11. Yes, on our (now not so) new build. Works very well. See my profile for basic info. Just beat on mind ASHP will not get DHW as hot as gas boiler, so slow for that in you cylinder sizing to support your hot steamy habit. Our council planners told us that PV was permitted development so we did not have to show in the planning application. We mentioned it as a note with no detail on fit method. And if you should get a battery car or storage later the PV can support those too for lower bills.
  12. A buffer can provide 2 functions, one is to prevent short cycling when demand is below the heat pump's modulation level, as noted above. The other function is to allow differing flow rates on supply side Vs demand side of the buffer. This will happen if you have a separate circulation pump for a long UFH run. In this scenario it will not be possible to match the 2 flow rates and the buffer takes up the difference. Note it is a compromise, as always. The flow temperature out of the buffer to the UFH will be a few degrees lower than the supply temperature from the heat pump due to a mixing effect in the buffer. This is likely to reduce the CoP slightly.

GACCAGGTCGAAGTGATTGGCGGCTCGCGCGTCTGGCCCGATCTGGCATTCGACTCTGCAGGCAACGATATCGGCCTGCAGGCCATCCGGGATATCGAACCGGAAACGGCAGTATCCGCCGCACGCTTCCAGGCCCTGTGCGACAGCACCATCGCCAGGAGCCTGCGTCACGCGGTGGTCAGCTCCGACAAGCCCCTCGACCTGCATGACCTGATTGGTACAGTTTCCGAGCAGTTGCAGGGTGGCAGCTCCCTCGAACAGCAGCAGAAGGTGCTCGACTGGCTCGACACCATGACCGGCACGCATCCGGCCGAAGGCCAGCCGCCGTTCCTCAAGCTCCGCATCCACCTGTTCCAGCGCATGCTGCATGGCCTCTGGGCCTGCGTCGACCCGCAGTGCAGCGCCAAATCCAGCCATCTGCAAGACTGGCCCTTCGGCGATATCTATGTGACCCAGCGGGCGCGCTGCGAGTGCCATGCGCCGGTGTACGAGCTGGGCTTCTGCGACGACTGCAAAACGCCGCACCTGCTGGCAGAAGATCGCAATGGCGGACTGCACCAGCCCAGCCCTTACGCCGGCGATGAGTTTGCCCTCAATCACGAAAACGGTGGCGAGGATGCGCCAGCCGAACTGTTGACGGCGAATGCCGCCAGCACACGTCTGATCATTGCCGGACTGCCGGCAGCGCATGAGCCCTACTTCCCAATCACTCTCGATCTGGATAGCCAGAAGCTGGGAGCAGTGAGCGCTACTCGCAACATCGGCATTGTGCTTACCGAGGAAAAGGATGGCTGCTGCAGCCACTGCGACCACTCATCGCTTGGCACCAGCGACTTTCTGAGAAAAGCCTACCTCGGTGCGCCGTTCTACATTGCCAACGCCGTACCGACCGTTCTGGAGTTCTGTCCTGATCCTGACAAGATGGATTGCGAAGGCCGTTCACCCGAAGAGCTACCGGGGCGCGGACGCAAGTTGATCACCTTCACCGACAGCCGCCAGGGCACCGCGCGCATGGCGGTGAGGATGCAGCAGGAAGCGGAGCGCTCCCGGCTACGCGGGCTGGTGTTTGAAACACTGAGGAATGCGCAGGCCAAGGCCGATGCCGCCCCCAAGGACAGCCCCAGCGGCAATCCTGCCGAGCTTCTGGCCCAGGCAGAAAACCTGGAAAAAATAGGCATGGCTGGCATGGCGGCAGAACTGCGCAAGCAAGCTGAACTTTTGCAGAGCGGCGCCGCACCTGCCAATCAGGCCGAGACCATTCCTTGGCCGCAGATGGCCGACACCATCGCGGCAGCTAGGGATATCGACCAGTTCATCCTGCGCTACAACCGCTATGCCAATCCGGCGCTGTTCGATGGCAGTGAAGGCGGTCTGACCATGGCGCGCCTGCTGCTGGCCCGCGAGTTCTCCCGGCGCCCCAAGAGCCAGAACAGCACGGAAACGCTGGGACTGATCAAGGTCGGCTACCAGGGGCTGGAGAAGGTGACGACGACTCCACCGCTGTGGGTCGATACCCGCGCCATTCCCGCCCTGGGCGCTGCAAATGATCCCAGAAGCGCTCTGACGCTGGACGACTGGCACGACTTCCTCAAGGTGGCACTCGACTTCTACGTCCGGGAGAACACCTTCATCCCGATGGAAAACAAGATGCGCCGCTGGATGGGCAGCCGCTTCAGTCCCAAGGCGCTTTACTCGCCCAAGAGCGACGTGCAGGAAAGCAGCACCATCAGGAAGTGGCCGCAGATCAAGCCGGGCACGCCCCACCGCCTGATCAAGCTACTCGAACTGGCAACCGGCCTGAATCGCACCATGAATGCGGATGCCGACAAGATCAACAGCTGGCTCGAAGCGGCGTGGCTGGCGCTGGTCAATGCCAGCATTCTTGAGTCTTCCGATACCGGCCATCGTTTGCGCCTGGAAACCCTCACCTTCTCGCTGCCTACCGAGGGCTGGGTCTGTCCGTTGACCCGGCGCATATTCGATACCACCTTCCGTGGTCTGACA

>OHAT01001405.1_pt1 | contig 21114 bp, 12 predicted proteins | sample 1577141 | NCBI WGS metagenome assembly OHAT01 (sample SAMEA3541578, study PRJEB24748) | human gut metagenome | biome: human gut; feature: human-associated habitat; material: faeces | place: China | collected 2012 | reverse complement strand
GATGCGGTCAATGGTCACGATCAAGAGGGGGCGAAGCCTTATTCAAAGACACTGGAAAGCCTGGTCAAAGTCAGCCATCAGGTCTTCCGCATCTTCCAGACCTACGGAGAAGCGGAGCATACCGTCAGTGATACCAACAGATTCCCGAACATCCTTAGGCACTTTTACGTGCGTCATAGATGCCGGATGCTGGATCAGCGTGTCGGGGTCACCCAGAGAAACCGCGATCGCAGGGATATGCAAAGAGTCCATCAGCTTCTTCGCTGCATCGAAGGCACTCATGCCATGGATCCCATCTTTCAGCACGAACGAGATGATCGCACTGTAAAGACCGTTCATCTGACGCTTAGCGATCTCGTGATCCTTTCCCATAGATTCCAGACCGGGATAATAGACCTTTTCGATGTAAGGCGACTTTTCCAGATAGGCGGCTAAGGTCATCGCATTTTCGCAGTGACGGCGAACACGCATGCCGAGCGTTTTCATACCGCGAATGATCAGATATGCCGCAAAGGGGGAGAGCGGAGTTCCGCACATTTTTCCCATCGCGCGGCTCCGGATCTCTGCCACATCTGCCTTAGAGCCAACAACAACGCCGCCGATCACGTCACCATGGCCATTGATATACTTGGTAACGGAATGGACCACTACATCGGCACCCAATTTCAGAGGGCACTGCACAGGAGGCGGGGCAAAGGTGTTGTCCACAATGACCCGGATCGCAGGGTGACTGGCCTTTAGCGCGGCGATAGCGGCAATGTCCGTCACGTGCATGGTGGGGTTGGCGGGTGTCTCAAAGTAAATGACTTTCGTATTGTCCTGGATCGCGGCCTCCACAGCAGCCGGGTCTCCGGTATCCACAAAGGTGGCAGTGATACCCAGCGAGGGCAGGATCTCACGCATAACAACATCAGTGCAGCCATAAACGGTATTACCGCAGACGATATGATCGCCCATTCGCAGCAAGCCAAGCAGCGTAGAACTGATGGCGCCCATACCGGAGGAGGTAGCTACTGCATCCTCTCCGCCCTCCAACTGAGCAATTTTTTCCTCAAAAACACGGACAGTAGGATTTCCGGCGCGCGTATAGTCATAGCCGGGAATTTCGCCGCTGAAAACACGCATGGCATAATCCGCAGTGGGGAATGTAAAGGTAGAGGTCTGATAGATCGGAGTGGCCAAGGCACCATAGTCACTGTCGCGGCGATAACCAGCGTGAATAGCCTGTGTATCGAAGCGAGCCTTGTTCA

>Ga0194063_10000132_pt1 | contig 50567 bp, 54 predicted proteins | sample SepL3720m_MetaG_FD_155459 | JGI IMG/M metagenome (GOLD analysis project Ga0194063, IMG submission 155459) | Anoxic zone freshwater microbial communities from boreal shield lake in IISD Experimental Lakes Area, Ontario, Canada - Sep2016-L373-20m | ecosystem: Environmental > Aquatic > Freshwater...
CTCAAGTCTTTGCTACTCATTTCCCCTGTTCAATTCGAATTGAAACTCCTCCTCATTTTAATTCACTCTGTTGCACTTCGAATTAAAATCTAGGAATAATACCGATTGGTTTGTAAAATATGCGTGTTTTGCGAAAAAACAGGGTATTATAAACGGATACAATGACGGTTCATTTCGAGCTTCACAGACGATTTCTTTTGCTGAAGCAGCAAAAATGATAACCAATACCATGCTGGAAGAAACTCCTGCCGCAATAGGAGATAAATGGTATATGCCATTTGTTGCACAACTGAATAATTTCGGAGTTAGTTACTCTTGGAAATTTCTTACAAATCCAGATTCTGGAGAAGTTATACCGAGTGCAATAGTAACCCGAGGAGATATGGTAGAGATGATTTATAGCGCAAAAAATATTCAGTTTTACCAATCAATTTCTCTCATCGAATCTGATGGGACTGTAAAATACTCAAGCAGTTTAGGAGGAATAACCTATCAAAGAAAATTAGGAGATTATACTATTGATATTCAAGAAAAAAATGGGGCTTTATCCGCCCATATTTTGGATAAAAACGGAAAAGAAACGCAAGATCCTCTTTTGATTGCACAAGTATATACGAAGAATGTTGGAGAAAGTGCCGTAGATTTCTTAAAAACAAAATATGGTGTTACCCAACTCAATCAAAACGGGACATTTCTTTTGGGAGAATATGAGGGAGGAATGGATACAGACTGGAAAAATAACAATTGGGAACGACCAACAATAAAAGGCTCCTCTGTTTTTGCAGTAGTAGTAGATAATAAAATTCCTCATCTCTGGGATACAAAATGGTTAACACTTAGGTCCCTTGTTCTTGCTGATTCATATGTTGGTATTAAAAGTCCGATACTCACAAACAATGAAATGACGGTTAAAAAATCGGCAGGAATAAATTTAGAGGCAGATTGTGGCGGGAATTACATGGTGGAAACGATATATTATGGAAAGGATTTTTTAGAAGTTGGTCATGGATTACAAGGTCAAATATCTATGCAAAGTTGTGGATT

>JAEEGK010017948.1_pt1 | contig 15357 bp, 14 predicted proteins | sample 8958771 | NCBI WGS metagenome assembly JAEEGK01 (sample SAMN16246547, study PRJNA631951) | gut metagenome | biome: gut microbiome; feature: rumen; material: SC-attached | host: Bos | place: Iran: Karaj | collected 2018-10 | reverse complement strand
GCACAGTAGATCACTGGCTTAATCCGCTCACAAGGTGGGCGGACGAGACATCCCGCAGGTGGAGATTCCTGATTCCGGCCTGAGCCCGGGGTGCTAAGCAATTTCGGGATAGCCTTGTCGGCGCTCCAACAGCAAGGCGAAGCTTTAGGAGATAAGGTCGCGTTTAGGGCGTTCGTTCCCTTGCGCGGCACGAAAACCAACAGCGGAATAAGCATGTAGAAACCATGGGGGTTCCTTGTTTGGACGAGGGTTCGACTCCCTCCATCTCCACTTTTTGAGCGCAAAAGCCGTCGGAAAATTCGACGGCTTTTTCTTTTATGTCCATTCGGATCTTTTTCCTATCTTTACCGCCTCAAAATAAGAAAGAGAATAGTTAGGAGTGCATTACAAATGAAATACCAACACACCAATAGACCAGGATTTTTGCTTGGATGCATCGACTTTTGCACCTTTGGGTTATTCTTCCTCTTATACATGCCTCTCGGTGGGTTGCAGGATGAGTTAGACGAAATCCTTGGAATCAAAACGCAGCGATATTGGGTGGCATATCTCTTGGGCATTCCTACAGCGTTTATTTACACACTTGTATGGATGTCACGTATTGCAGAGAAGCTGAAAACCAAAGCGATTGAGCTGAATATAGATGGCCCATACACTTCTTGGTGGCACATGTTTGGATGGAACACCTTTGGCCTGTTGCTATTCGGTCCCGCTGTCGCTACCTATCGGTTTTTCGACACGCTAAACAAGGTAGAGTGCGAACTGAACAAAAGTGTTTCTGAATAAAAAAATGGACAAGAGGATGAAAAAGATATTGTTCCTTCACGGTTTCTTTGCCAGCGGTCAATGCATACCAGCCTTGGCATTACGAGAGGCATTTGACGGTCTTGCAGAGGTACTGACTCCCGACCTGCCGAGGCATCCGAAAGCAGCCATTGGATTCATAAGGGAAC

13. Nah, different county. Us Bucks folk keep clear of them vermin 😆.
  14. If all you are sharing is static files would a cloud service not fit the bill? e.g. free google storage up to 15Gb or £16 per year for 100Gb. The advantage is that data is available from any device anywhere in the world, also backed up.
  15. If you mean it takes 3hrs for the floor to feel warm after you switch on from cold, I don't think that is abnormal, UFH does not respond like radiators. It takes a while for the water, then the screed floor, to warm up. The water flowing out of your boiler should heat up almost straight away.